Sunday, April 13, 2008

From sex to hot coffee - how the unconscious shapes our choices every day

This is the text of my That's Men column in The Irish Times on Tuesday, 8th April, 2008. A collection of That's Men columns will be published by Veritas this summer.

Oh dear, can it really be true that those sexy images in the ads influence the behaviour of men?

I am afraid it is. But the women need not snigger. They too are prone to being influenced by attractive men in ways they might not expect.

Researchers at Stanford University showed men a series of erotic images and then invited them to gamble some money. The gambling exercise had no overt relationship to what went before. And yet the men who had viewed erotic images took greater risks in gambling than did men who had not seen these images.

But women interviewing men for jobs can find in their decisions influenced, unconsciously, by the attractiveness of the chap in the seat opposite.

Women in a mock job interview situation who were shown photographs of applicants tended to pick the more attractive looking men for the more high status jobs. They were also more generous to attractive men than to attractive women applicants.

Men in this experiment did not seem to discriminate between more and less attractive females. That surprises me given the number of guys in high status jobs who just happen to choose very pretty secretaries.

So I am not saying that these pieces of research are the last word on the influence of sex on men and women. And yet the influence of the unconscious on our everyday behaviour – sometimes in remarkable ways – is well established.

Consider this piece of research reported by Dr Christian Jarrett in the latest Psychologist (access restricted). A number of university students was asked questions, individually, by a researcher. While the questioning were going on, there were asked to hold the researcher’s drink. In some cases this was a hot coffee and in others it was an iced coffee. Later, another researcher came along and had a little chat with each of them.

The students were then asked whether they would recommend the second researcher for a job. The ones who had held the hot coffee cup said they would. The ones who held the cold cup said they wouldn’t.

So if you want someone to give you a job, buying them a hot coffee might work. This is especially so since people who drink coffee are more open to persuasion. For instance, in an Australian study, participants given a drink laced with caffeine were more likely to change their views on controversial topics such as euthanasia than those who were not.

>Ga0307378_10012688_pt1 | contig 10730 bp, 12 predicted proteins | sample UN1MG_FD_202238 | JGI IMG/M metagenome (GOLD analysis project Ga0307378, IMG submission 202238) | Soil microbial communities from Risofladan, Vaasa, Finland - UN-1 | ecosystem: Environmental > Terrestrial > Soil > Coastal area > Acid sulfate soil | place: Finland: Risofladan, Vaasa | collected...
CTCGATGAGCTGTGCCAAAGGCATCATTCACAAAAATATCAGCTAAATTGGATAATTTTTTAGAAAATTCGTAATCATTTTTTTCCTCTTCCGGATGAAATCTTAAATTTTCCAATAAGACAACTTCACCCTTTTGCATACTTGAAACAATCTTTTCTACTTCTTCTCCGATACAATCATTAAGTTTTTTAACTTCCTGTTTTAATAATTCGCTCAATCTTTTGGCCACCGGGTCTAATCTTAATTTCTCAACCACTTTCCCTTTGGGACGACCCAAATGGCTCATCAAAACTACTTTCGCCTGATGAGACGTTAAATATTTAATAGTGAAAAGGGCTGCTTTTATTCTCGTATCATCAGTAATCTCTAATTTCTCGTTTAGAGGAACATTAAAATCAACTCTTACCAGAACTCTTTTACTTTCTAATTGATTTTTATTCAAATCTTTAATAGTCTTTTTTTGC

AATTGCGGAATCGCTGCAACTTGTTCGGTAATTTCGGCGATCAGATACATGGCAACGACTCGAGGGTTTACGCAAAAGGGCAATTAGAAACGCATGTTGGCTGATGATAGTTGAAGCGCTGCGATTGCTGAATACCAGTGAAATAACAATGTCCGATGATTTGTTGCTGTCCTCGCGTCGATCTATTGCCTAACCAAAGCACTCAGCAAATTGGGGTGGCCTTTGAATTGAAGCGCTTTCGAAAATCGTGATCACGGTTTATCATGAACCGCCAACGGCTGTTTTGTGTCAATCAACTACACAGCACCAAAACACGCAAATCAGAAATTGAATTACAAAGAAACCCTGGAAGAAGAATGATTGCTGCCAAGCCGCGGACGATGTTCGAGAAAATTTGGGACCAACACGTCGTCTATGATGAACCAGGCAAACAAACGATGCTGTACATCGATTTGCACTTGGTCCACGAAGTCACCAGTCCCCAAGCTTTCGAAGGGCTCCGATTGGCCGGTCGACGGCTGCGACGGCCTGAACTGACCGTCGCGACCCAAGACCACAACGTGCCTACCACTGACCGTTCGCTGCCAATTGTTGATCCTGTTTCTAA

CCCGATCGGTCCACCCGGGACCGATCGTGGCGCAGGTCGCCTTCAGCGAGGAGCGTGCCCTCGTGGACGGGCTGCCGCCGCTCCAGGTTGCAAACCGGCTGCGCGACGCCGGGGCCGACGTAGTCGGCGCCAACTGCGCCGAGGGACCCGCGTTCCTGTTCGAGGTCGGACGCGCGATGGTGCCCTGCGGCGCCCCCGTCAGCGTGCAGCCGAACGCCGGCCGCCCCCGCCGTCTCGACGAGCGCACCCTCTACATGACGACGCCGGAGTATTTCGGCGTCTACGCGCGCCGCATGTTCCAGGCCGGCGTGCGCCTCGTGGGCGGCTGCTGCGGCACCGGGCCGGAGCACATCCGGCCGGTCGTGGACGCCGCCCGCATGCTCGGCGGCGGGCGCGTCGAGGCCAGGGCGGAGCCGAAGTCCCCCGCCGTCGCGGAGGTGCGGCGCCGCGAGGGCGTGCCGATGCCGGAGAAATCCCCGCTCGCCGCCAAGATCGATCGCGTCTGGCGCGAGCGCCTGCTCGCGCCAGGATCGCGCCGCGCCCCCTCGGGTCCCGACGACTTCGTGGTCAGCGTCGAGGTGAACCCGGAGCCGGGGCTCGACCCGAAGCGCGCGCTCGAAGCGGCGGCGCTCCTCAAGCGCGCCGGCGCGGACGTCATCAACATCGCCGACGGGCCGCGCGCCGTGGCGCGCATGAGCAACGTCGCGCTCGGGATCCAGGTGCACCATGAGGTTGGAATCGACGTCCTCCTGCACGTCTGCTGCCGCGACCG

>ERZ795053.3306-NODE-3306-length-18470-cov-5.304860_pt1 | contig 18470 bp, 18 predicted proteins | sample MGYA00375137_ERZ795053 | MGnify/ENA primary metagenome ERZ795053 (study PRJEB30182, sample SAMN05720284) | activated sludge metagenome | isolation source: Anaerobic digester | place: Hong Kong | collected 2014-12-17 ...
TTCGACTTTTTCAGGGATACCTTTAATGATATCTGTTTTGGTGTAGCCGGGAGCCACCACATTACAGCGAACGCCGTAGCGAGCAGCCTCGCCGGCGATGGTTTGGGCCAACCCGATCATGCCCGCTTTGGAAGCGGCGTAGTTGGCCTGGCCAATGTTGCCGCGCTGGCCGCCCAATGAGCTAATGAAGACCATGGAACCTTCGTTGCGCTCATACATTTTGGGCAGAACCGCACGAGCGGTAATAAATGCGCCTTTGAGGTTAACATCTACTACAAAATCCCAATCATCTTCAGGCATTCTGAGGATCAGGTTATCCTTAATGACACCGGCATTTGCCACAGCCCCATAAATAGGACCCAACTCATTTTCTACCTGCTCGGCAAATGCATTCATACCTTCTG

Which goes to show that fellows who ask a girl in for a “coffee” at two o’clock in the morning are being a lot more clever than you might think.

Now, suppose you got a job from the manager who had a coffee in his hand at the time and suppose he sends you into a negotiation which you really need to win.

You take the bright new shiny briefcase your mother bought for you and you plonk it on the table, just to show you mean business, right? Wrong. If you ask two people to play cards and you place a briefcase in view, they will play more competitively than otherwise. So no briefcase, please.

Needless to say, you will offer your competitor a nice cup of coffee, though, won’t you? And if you want to be really sneaky, you yourself will just have a glass of cold water, thanks very much.

Here’s another one you can use. Getting people into a state of disgust or sadness will strongly influence their subsequent buying behaviour. In one experiment, students shown a film calculated to make them feel sad (The Champ) were later prepared to pay more for a bottle of water than people shown a film which made them feel disgusted (Trainspotting). So don’t make ’em laugh, make ’em cry and you’re on the road to riches.

And if you can’t make ’em cry, at least you can imitate them. Studies show that if you mimic the body language and mannerisms of a person with whom you are negotiating, you will end up with a better deal than if you do not. And, by the way, persons whose behaviour is mimicked are subsequently more benevolent towards others, a Dutch study shows.

The lesson? Don’t beat yourself up too much over your sillier decisions. It’s nothing to do with you, really.

Now, coffee anyone?

Got an opinion? Comment here.

No comments: